Take the 2-minute tour ×
Stack Overflow is a question and answer site for professional and enthusiast programmers. It's 100% free, no registration required.

I use IdHTTP.get for get the HTMl of a url, but in this url is a table that load with ajax and I must wait a few seconds to it loaded and after it get the HTML of page.

have can I wait for this?

share|improve this question
    
Do you need to execute any ajax request? or a particular one? –  jachguate Aug 2 '12 at 1:07
add comment

1 Answer

up vote 2 down vote accepted

Ajax uses client-side scripting to send background HTTP requests to the server and manipulate the HTML page that is already loaded in the browser. TIdHTTP will download the raw HTML data, but you would then have to execute the Ajax scripting yourself and send those extra requests yourself if you want it to do something. TIdHTTP (and Indy in general) cannot handle Ajax for you.

share|improve this answer
    
Yes I know that but my means that how can I wait for example 10 Seconds after completed loading and then read the HTML with TidHTTP. –  Virgoir Aug 2 '12 at 10:33
    
You are missing the point. Once TIdHTTP has downloaded the initial HTML, that's it. A WebBrowser would then parse and display that HTML, executing the Ajax scripting, which would then use its own connections to send additional HTTP requests to the server and alter the WebBrowser's parsed contents accordingly, not the original HTML. The HTML that TIdHTTP downloads will not be the content that Ajax generates. –  Remy Lebeau Aug 2 '12 at 18:44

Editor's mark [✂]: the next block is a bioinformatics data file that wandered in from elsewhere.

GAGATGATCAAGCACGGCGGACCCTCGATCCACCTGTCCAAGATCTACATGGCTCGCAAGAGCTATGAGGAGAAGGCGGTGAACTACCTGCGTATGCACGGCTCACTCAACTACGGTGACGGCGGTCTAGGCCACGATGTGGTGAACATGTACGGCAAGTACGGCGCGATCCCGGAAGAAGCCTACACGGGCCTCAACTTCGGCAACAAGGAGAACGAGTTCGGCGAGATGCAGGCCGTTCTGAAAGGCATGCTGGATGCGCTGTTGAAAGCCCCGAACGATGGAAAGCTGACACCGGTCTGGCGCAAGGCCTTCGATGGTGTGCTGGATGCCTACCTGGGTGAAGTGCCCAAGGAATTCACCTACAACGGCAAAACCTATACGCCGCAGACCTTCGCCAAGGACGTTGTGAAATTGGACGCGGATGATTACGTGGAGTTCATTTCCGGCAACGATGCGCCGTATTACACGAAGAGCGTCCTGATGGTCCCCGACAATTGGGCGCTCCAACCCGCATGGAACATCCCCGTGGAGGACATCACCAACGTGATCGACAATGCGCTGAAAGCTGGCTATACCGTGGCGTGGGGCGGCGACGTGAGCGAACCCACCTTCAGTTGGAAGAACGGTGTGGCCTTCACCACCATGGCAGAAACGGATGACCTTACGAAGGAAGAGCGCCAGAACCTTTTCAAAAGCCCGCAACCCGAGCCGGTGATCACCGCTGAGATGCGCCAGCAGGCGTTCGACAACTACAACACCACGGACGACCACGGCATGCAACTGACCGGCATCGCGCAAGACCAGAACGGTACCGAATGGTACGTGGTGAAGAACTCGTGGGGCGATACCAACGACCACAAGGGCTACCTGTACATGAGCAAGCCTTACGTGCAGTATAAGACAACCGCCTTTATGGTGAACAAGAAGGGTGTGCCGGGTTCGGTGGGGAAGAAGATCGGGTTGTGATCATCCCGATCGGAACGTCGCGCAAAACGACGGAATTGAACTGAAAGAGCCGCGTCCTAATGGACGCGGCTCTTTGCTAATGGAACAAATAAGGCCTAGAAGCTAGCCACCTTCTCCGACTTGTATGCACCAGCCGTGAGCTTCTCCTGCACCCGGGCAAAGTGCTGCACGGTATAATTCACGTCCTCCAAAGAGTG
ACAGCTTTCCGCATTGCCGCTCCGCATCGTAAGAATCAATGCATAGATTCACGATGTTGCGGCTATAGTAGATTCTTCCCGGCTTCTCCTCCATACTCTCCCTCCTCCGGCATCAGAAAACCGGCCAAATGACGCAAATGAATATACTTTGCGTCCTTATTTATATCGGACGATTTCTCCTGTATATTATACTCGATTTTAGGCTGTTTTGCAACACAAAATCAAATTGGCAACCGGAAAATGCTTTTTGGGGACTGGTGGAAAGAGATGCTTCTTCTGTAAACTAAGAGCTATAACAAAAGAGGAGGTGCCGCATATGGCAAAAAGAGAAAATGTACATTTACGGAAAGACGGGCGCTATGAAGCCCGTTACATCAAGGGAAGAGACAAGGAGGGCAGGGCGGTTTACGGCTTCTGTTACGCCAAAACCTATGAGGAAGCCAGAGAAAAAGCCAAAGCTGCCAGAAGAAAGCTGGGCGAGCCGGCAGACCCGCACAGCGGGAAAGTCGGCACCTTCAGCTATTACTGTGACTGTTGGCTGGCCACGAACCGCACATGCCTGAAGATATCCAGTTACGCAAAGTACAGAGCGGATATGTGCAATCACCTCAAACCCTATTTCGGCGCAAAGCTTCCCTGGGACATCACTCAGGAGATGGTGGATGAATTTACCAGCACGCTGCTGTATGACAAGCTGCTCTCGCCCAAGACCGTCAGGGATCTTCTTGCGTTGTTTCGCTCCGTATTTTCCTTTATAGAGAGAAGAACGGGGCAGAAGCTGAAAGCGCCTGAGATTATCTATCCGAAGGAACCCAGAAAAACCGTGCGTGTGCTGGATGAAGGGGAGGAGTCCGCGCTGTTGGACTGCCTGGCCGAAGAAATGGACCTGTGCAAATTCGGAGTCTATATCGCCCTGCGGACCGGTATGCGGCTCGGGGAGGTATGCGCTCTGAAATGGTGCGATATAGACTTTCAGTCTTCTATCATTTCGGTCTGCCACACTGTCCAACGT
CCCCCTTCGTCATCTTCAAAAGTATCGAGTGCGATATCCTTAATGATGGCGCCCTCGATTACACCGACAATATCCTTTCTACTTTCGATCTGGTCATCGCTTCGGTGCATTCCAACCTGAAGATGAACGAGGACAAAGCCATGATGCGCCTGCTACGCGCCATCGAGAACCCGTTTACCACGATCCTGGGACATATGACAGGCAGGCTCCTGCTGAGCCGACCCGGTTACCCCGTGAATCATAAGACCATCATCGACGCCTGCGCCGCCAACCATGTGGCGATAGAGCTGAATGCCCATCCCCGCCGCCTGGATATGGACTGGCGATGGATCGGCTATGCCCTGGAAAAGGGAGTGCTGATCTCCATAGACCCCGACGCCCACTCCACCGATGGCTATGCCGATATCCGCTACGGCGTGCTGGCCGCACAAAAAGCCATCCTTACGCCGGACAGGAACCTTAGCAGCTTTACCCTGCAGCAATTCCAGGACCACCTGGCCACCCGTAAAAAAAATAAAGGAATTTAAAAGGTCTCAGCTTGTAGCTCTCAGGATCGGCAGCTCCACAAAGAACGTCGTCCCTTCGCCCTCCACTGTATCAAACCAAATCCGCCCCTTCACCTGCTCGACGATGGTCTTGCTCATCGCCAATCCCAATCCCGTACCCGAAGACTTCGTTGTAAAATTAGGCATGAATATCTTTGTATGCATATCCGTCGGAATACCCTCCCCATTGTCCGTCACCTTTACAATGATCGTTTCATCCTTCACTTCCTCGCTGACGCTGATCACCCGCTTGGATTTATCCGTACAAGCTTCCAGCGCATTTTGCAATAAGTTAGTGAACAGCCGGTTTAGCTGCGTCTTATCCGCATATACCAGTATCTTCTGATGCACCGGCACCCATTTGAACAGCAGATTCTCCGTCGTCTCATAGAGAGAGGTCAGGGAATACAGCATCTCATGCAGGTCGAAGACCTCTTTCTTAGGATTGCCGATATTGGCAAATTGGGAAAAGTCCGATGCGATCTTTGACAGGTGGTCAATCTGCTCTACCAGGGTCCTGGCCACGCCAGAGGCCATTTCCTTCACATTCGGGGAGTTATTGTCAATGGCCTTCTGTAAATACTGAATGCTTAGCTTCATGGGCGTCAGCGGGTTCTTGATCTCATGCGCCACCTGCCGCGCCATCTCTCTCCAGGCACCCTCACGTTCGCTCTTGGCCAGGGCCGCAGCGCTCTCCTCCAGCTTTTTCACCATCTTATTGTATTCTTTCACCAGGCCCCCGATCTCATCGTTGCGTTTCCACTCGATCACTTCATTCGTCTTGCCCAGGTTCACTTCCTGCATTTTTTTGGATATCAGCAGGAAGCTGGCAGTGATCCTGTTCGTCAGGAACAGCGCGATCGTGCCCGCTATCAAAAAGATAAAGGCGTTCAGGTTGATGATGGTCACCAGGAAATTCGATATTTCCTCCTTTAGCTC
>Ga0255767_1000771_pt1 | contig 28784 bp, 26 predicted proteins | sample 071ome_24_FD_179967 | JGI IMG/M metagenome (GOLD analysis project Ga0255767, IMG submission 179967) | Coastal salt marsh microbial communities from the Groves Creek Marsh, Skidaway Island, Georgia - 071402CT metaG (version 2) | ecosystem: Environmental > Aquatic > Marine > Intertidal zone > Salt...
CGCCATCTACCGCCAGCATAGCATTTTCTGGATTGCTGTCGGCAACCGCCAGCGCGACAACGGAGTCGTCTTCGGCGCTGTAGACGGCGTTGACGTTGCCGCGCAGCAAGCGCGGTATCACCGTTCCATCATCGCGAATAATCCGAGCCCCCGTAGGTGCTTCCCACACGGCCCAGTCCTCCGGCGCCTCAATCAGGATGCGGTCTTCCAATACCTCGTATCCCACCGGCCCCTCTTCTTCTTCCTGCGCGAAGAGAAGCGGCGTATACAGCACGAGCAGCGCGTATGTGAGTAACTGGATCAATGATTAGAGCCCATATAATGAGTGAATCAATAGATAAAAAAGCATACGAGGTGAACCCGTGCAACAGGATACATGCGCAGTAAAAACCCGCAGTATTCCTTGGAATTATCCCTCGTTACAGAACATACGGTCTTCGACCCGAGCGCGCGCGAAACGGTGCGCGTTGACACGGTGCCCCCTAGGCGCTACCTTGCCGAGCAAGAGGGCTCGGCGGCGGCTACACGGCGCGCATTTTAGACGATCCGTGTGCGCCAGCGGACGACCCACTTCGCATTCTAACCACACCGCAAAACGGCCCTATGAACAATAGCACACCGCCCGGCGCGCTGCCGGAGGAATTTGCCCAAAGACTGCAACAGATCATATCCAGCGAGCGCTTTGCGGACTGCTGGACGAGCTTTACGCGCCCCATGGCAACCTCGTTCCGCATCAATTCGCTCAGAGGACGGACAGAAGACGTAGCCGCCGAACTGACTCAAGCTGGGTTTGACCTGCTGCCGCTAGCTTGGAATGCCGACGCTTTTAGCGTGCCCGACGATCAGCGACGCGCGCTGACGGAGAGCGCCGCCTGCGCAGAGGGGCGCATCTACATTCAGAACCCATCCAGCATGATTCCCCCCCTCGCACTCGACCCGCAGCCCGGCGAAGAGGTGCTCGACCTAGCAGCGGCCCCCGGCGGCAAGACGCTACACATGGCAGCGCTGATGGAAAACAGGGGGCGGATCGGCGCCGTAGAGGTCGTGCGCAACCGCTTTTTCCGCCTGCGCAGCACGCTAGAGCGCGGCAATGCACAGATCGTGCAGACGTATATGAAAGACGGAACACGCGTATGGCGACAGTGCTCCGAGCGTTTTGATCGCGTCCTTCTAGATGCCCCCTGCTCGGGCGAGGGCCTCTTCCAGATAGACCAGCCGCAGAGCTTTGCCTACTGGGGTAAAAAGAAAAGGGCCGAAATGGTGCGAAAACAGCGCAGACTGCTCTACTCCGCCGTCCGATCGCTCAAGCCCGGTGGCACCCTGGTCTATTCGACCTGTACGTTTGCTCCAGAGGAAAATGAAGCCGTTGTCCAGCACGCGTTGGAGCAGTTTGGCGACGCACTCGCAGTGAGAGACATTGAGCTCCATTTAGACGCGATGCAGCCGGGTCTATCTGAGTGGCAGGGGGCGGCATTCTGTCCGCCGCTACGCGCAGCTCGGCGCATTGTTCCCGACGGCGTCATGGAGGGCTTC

2  
If you want to simulate what Ajax does, you would have to download the original HTML and store it off to the side, then parse it to determine what HTTP requests the Ajax scripting would produce, send those HTTP requests yourself, receive the responses from the server, and update the relevant portions of the saved HTML data accordingly. –  Remy Lebeau Aug 2 '12 at 18:45
add comment

Your Answer

 
discard

By posting your answer, you agree to the privacy policy and terms of service.

Not the answer you're looking for? Browse other questions tagged or ask your own question.